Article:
North Korea scores with fascinating football film

By Michael Rank

North Korean films are as hard to find as kimchi-flavoured ice cream, so Koryo Tours have done us a big favour by releasing on DVD Centre Forward (film trailer here), a highly watchable and fascinating Pyongyang production from 1978.

It’s the tale of talented novice footballer Cha In-son (Kim Chol), who’s been on the bench for Taesongsan for the last three years, but finally makes the team. Not everything goes well at first, and he’s forced to leave the field injured in his first match. But he sticks at it, and strongly supports the coach’s tough new training regime, unlike his complacent best friend and teammate, Chol-gyu, who thinks it’s unnecessary for such a successful team. Chol-gyu (Choi Chang-su) tries to distract him with drinking sessions, but In-son will have none of this, and eventually everyone’s won over to the coach’s demanding regime and Taesongsan ultimately win the North Korean equivalent of the Premiership.

The film, co-directed by Pak Chang-song and Kim Kil-in, is well paced (and only 70 minutes long) and the black and white camerawork is fluent and confident.

There’s a strong political message, inevitably. “Oh, we are the sports soldiers of the leader/ Let us glorify the honour of the motherland…,” goes the splendidly rousing theme song, and to underline the point, the coach reminds In-son, “The Fatherly Leader taught us that we should train harder to win every single game and we should turn our country into a great sporting nation. But we’re still not sweating enough, that’s why our football isn’t getting any better and we’re failing to achieve the teachings of the Fatherly Leader who taught us to make the country a kingdom of sport.”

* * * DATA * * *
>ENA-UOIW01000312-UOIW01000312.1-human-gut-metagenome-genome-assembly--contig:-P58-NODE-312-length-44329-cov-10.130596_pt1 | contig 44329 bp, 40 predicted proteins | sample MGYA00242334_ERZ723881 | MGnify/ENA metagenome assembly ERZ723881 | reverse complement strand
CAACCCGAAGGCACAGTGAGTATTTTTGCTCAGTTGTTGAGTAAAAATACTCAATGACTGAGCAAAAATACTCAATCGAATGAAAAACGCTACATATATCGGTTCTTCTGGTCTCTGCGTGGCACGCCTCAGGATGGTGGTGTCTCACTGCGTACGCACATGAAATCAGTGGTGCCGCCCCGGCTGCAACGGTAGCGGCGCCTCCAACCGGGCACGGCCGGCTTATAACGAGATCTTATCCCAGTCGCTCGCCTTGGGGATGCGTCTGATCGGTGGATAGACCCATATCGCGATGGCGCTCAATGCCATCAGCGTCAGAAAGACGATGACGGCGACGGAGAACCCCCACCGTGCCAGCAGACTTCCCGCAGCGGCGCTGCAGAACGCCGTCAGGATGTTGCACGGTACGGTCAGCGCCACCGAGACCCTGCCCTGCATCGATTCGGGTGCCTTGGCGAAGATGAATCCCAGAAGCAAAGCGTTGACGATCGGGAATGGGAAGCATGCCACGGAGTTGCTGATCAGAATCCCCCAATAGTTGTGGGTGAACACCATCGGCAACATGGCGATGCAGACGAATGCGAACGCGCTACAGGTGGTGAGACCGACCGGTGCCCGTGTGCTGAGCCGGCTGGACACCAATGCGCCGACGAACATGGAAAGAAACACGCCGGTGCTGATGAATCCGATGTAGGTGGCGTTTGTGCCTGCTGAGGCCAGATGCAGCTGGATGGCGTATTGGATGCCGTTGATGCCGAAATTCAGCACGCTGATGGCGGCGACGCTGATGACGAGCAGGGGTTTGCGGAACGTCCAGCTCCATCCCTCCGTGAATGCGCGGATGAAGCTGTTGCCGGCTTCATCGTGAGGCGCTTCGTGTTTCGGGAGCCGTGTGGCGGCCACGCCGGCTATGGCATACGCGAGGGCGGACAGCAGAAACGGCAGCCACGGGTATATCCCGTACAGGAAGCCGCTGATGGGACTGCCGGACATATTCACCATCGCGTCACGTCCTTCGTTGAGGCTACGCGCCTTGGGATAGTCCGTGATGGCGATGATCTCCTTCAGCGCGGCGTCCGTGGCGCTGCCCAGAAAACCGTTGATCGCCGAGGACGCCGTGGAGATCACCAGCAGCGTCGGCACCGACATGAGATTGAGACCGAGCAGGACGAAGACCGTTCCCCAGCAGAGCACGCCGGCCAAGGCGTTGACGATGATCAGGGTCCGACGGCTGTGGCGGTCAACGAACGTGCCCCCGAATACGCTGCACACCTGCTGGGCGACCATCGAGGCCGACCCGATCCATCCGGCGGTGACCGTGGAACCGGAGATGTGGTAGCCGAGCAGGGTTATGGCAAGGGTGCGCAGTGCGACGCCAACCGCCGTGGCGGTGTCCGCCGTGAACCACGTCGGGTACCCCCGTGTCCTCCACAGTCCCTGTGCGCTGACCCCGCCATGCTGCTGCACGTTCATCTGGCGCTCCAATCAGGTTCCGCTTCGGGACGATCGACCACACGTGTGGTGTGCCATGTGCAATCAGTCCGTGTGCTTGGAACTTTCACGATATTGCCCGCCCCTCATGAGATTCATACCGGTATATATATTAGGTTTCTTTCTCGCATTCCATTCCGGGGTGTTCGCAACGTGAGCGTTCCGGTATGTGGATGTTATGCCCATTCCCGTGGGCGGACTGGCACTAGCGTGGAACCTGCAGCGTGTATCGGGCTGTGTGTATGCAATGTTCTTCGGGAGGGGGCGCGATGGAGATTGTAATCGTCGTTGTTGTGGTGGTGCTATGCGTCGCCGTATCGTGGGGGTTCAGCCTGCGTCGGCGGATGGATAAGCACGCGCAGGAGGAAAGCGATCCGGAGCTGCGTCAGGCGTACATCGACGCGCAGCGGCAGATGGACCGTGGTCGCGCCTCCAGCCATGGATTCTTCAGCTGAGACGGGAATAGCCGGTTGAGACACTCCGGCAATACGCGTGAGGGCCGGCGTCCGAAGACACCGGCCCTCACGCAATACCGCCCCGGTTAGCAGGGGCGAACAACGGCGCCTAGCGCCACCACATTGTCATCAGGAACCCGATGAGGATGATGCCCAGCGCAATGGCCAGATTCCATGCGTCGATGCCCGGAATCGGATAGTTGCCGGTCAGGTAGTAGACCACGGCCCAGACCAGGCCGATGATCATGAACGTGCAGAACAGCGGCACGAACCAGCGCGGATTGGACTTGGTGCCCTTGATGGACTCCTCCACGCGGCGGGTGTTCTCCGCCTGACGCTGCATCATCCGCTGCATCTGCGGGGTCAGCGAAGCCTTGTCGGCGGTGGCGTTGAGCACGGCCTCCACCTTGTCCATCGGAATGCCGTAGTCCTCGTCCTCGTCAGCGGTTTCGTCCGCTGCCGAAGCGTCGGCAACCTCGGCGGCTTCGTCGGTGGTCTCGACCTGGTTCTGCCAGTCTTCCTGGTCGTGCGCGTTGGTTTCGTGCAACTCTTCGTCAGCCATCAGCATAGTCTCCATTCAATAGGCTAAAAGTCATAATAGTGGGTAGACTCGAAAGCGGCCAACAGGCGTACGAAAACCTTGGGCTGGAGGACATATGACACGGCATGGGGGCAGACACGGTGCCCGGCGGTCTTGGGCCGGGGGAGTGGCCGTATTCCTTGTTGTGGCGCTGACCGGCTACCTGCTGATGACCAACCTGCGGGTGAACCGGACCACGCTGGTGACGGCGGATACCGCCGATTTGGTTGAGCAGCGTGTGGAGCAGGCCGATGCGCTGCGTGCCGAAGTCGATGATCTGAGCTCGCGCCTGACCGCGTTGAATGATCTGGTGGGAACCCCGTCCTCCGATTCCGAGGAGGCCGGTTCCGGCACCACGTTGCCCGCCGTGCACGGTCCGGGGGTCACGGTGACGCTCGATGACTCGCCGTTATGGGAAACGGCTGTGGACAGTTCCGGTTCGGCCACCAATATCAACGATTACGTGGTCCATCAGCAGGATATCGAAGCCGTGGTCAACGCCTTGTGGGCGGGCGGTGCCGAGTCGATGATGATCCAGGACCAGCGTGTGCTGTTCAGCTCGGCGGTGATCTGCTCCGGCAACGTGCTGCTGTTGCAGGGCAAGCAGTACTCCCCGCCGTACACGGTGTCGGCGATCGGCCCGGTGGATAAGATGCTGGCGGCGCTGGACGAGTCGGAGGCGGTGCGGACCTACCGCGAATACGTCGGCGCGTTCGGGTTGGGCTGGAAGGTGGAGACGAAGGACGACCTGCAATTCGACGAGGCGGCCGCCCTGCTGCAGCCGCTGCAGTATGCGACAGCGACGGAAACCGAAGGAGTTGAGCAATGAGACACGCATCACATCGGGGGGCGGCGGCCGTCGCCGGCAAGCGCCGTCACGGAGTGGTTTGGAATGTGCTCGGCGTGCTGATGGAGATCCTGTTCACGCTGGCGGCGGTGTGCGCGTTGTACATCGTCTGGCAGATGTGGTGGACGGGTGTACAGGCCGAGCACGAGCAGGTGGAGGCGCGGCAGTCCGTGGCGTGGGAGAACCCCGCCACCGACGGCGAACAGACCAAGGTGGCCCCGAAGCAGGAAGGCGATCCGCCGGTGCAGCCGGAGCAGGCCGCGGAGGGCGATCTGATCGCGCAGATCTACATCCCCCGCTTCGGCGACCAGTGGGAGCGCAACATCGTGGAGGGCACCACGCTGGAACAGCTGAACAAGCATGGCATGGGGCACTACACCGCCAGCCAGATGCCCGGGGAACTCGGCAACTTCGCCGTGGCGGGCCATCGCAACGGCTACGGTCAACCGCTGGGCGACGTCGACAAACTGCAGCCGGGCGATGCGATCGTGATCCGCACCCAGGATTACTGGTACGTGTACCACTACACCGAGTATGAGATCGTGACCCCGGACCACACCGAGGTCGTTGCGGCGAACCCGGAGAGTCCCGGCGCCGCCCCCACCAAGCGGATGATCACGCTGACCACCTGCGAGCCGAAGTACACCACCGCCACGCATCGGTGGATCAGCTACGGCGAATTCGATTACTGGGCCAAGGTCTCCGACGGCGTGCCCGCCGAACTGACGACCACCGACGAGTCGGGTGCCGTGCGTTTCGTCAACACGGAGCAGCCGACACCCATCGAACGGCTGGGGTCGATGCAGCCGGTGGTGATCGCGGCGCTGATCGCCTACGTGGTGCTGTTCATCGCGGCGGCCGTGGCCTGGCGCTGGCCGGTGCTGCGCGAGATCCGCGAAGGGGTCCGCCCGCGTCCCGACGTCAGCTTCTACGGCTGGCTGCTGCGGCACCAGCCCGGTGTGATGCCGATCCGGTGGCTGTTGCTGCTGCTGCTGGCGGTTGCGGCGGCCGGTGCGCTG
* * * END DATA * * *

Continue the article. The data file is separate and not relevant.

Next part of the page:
On a less overtly political level the role of the women in the film is fascinating. In-son doesn’t seem to have a girlfriend, and the love interest, as it were, is provided by his pretty sister,  Myong-suk. She is the star member of a dance troupe and her hard work and dedication is an inspiration for her brother, while she is just as devoted to him, going off to talk to the coach about his prospects when he is feeling despondent. And she takes time off from her dancing duties to iron her brother’s clothes, while his mother washes them for him as he rests, exhausted.

There’s some wry comedy in the relationship between In-son’s mother and best friend Chol-gyu’s grandmother. After her grandson’s string of successes on the pitch, she feels right at home in the world of football and knows all the jargon, and she’s apt to be a bit condescending to In-son’s mum to whom she has to explain terms like “left back” and “having an off day”.

There’s a bit of melodrama when In-son is concussed during a match – don’t worry, he makes a miraculous recovery – and his mother who is watching the game on television wants to rush to the stadium to be with her son. But then she realises she can’t face seeing In-son apparently seriously injured, and Chol-gyu’s granny tells her, “You’re not ready to be a footballer’s mother yet.”

Interestingly, neither In-son or his friend seem to have fathers, and this emphasis on mother figures seems to underline what Brian Myers says in his excellent book The Cleanest Race (Order here) about the roles of mothers and motherliness in North Korean politics and society.

This is the perfect film to see ahead of the World Cup in South Africa next month, in which North Korea have qualified for only the second time ever. Not for nothing has Centre Forward been hailed as “the best North Korean-themed football movie of all time” and there’s no doubt that the Choson Art Film Studio is a truly worthy winner of the Kim Il-sung medal and the National medal, first class.


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